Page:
The name of the game is “Intensity” –but don’t get intimidated by that word. Intensity can be relative to your age and the current shape you’re in, barring you’re injury free.
Whether you’re an elite athlete or someone who wants to maintain their current form or someone whose trying to make exercise a part of their lifestyle you can add intensity to any routine.
Wouldn’t you rather go hard for 30-40 minutes either doing a cardiovascular workout or a strength-training workout than busting your behind for 60-90 minutes? Yikes!
This is what I tell my clients: Do something that you can do for the rest of your life. Sure when you’re 22 you can afford to be at the gym for an hour 4-5 times a week. Lets say you’re now 40 and have a family. Are you going to have time to workout for an hour like you did in your 20’s? Change in lifestyle is the reason why the majority of us gain weight and lose the motivation to stay in shape. So, if in your 20’s, set more realistic goals (such as working out for 30-40 minutes 3 times a week) you’ll have a goal you can most likely stick to for a longer period, dare I say your lifetime! I can speak from my own example. I have worked out all of my life but once I was a freshmen in college, I decided to make fitness and a healthy living my lifestyle and decided to do a realistic routine that I could continue for a long time. My shorter yet intense workouts have helped me stay in shape to this very day.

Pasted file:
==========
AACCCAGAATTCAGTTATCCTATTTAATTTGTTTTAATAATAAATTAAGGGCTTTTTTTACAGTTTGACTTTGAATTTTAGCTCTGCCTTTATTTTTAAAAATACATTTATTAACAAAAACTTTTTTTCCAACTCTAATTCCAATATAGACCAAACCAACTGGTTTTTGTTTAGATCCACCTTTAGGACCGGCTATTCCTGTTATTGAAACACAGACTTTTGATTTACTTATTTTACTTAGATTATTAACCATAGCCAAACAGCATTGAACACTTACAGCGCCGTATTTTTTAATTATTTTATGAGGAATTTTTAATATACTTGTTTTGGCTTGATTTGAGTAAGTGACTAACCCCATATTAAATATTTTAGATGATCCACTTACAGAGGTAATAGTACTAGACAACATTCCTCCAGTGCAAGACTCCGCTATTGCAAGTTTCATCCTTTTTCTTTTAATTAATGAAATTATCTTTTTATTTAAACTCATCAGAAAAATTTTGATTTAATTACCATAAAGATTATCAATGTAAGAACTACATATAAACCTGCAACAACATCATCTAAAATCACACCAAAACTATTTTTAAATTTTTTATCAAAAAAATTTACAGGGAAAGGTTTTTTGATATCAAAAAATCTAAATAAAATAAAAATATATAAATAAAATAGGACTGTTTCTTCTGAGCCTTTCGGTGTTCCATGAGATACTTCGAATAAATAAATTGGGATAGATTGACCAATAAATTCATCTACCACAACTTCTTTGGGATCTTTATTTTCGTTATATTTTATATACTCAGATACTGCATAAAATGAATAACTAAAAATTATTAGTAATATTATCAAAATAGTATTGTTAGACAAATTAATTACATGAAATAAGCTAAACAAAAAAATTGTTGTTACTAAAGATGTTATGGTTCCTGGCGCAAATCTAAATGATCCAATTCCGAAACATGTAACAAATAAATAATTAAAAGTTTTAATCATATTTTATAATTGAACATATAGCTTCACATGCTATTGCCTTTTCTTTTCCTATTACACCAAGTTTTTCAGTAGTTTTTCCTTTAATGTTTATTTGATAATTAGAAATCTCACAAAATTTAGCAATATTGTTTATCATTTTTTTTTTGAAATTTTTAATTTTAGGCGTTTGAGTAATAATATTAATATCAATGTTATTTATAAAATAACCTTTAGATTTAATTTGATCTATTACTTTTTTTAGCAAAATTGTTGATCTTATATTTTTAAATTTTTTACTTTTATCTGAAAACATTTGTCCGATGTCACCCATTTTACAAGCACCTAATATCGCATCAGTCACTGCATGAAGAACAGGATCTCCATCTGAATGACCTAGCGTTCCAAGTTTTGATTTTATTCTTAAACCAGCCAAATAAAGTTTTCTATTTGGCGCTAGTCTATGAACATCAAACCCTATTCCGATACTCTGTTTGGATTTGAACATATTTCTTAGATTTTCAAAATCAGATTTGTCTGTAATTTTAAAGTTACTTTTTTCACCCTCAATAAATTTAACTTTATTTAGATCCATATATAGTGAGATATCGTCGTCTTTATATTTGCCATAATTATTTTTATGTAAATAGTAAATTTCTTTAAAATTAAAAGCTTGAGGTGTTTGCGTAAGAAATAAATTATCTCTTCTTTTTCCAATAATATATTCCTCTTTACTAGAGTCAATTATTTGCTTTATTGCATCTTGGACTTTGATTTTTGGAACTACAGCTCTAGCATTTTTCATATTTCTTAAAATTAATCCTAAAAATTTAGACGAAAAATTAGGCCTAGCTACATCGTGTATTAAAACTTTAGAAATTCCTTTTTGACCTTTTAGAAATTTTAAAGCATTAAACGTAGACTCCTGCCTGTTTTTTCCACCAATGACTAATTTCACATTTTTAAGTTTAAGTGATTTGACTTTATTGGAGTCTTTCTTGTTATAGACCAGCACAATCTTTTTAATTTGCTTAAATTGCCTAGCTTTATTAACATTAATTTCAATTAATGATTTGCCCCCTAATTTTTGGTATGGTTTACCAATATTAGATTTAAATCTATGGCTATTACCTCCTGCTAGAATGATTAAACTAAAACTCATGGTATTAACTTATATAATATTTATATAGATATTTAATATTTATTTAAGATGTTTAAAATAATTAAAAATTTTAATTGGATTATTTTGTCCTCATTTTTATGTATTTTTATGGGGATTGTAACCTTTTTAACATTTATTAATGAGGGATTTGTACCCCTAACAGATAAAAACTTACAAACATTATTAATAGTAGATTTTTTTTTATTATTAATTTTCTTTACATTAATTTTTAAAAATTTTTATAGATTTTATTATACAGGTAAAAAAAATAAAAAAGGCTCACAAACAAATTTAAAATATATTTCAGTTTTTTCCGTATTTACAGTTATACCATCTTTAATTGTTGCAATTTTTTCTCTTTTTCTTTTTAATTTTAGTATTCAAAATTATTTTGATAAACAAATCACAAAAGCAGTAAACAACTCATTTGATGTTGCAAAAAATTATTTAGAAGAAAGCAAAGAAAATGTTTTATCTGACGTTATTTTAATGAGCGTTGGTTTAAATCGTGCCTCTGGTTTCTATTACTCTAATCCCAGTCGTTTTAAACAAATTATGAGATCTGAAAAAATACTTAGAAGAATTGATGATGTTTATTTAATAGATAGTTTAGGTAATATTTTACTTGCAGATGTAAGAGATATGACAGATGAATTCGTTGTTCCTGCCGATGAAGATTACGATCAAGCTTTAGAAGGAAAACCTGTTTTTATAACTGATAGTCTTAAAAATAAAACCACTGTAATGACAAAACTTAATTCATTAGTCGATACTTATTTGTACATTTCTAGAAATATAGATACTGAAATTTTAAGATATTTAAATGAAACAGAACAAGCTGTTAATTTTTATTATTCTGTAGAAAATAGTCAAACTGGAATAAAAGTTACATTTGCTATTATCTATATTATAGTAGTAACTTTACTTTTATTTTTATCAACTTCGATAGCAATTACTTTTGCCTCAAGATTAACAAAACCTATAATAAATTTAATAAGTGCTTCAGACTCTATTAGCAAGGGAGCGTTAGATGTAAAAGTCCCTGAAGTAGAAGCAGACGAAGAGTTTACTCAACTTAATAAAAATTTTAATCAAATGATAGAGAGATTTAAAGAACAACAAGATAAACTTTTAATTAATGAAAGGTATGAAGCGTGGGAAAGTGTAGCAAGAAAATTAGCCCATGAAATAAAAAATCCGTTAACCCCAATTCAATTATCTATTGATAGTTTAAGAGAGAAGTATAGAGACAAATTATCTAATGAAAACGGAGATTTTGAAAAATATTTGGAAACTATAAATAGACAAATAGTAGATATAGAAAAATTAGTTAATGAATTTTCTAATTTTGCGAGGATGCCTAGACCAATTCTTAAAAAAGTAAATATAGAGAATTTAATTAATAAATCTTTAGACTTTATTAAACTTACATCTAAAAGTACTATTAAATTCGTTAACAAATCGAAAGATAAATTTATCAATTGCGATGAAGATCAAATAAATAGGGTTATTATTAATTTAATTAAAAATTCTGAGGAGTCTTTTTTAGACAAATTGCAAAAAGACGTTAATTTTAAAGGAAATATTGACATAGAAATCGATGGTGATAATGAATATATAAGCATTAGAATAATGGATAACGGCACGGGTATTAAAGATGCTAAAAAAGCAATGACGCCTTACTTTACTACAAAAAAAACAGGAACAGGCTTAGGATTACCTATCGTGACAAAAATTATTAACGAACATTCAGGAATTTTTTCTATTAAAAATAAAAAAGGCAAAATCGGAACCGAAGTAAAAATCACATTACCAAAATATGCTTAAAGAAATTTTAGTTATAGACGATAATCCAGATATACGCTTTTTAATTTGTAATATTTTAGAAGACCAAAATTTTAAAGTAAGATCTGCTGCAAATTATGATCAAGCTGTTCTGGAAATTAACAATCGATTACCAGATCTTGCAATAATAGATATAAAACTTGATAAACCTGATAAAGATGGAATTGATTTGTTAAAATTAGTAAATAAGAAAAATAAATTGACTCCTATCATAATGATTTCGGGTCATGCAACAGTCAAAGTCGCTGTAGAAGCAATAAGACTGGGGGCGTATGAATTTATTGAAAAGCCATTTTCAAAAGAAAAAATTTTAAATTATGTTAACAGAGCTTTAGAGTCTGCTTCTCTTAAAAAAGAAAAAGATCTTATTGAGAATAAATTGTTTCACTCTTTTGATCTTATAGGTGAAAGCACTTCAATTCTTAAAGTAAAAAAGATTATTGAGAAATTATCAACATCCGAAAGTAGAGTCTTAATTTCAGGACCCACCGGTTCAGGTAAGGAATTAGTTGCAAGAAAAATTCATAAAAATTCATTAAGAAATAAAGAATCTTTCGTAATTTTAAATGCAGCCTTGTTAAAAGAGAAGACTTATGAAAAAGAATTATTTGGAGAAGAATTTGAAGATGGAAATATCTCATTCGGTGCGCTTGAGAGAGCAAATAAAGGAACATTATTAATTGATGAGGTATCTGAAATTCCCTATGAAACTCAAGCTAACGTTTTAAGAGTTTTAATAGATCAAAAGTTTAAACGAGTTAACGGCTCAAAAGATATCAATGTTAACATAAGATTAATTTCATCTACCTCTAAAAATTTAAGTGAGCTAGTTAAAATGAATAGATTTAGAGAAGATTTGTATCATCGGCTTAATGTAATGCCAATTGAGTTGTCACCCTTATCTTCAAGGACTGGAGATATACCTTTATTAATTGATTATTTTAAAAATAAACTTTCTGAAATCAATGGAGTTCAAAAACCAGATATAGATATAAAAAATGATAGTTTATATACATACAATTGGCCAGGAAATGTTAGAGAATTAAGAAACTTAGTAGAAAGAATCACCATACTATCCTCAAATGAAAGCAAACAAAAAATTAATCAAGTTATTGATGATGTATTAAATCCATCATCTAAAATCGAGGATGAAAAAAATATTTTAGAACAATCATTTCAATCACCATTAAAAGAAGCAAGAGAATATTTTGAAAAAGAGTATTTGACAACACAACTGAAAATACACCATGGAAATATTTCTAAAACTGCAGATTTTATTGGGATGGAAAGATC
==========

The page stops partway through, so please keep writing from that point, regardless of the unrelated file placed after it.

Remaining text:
Keep your workouts short and intense. Go by your rate of perceived exertion such as 1 being easy and 10 being very difficult and keep your workouts intense by your rate of perceived exertion. For example one may rate walking at a leisurely pace at an intensity level of 2. And some may rate sprinting 100 yards, 10 times with short rest period at an intensity level of 9. Remember: it’s the quality and not the quantity that matters. Good luck!